It seems that we keep being told that the policy is temporary, and is far short of nationalization, only for Congress to turn around after the legislation has passed and “convert” loans into stock: to turn a bailout into a nationalization.

This has now happened with AIG, the car companies, and today we learn, with the banks too. It is no longer a metaphor that we are on the road to socialism; we have taken some significant steps along that road by nationalizing the “commanding heights” of the economy.

How is it that we have let this happen? The economic crisis, though itself caused by government meddling, was seized by politicians and used to justify “short-term” measures. Then each of these measures was in turn used to justify taking further steps. While we’re not looking, government is taking the money from our pockets, and the control from our lives.

Brian Doherty describes the strategy well in an article in today’s American Conservative:

No call for liberty and constitutional principle seems convincing when Obama is arguing that those relying on government giveaways should have to follow government-set rules. That is, once you’ve allowed them to go ahead with the handouts, the political game is almost over. Under the guise of “managing the taxpayers’ money,” Obama and his crew are rewriting mortgages, deciding executive compensation, tossing out CEO’s. And note carefully that his plans for where taxpayers’ money should go continue to swell, from healthcare to the environment to energy policy to expanded “national service” programs. When taxpayers’ money is everywhere—and Obama is doing his best to make sure it is—then Obama’s control is everywhere.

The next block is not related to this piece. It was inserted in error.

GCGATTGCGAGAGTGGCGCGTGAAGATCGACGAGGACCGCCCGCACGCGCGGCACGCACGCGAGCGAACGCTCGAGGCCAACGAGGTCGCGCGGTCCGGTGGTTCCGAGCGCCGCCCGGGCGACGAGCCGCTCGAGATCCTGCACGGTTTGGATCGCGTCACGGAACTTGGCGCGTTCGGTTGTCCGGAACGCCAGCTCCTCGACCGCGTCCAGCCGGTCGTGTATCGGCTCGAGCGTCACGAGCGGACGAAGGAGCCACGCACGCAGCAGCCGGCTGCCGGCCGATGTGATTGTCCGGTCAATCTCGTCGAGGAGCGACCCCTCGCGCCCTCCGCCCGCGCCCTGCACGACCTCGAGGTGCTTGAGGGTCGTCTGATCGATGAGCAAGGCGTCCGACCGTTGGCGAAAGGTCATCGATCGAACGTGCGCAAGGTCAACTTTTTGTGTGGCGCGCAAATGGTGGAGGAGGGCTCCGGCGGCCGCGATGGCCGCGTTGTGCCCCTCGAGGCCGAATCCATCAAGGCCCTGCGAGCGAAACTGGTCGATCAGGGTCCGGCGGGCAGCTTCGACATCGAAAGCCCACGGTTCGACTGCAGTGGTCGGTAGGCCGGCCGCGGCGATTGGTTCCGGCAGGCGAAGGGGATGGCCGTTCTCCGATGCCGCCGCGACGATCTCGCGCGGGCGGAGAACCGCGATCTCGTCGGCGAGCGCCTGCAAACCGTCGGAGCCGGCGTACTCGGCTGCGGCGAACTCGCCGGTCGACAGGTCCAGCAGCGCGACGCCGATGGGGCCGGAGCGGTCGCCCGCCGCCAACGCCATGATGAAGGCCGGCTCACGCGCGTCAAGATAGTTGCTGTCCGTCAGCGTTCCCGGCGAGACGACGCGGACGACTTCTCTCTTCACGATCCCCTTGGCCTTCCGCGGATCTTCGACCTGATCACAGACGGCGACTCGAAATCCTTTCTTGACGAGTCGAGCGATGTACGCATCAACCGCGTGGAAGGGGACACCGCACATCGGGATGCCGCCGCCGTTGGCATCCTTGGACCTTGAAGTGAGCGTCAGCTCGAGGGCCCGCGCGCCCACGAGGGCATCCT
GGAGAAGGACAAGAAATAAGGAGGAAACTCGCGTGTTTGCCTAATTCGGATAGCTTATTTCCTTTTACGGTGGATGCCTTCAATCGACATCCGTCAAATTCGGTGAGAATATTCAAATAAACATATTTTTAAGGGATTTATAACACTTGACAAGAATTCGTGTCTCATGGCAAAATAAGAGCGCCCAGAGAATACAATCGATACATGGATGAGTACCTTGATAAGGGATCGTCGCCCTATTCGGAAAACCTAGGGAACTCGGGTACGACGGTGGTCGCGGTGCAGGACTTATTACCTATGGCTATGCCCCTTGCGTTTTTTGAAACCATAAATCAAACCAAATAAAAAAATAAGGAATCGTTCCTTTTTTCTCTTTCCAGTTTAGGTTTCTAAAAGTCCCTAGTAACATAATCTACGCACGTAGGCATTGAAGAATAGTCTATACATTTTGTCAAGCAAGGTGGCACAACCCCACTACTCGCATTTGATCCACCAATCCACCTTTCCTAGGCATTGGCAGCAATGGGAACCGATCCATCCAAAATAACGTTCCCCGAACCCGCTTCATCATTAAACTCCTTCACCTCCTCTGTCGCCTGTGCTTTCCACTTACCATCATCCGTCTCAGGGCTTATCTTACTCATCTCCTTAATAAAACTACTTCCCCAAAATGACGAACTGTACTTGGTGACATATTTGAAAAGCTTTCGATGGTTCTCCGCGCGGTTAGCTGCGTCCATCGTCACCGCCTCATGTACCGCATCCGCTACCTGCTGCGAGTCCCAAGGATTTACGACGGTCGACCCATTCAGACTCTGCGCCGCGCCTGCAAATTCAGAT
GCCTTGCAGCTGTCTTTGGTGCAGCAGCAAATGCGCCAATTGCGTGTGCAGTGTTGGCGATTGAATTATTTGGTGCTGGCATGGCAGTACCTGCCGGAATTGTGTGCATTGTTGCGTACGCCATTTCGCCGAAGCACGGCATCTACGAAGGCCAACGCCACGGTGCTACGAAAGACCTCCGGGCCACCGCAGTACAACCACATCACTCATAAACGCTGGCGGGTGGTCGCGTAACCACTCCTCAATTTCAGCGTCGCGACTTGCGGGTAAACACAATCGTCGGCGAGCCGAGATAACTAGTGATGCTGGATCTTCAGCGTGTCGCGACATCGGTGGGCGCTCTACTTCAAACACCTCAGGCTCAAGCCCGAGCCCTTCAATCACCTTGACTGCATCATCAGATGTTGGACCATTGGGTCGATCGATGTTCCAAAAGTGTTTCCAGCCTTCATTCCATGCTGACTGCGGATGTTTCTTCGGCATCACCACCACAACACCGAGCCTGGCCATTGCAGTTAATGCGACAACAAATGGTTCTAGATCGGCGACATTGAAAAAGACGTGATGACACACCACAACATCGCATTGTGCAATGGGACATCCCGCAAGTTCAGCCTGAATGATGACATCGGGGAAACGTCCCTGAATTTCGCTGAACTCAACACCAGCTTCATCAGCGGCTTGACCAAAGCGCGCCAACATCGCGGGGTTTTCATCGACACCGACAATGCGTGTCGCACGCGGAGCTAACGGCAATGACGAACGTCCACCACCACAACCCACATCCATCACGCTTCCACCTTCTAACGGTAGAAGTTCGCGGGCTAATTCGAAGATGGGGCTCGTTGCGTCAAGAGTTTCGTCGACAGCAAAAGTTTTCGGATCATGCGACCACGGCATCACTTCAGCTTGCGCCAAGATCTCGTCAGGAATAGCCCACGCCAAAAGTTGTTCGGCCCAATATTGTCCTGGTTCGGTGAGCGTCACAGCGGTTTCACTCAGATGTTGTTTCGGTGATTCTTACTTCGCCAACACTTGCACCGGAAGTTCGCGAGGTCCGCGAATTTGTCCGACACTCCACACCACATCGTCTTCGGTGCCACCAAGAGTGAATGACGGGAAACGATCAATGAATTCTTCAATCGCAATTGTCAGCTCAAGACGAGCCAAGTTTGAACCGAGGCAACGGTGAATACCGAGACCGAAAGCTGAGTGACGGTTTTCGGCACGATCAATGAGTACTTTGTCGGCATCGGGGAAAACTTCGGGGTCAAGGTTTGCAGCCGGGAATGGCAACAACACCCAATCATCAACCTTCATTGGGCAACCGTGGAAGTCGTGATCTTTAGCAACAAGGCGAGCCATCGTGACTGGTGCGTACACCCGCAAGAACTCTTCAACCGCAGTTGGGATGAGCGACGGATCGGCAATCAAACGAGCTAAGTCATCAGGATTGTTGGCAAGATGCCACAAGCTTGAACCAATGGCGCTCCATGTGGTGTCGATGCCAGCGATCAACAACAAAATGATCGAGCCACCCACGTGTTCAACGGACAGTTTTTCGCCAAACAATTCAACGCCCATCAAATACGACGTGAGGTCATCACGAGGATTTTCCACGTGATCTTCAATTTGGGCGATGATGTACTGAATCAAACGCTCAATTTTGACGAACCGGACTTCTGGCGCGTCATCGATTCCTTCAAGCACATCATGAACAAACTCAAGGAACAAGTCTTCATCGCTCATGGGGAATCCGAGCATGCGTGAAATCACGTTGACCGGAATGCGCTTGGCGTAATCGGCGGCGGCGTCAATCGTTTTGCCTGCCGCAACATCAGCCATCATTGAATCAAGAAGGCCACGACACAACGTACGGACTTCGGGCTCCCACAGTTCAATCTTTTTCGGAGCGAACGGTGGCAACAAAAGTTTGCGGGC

If government owns much of industry, and all of the power to lend and invest, the economy is a market economy in name only. A socialist economy in the guise of capitalism is a well known sort of economic system: and we are on this Road to Serfdom. There is still time to stop this flood of nationalization, and reverse the trend. However, the public must show outrage, and refuse to be fooled by empty promises.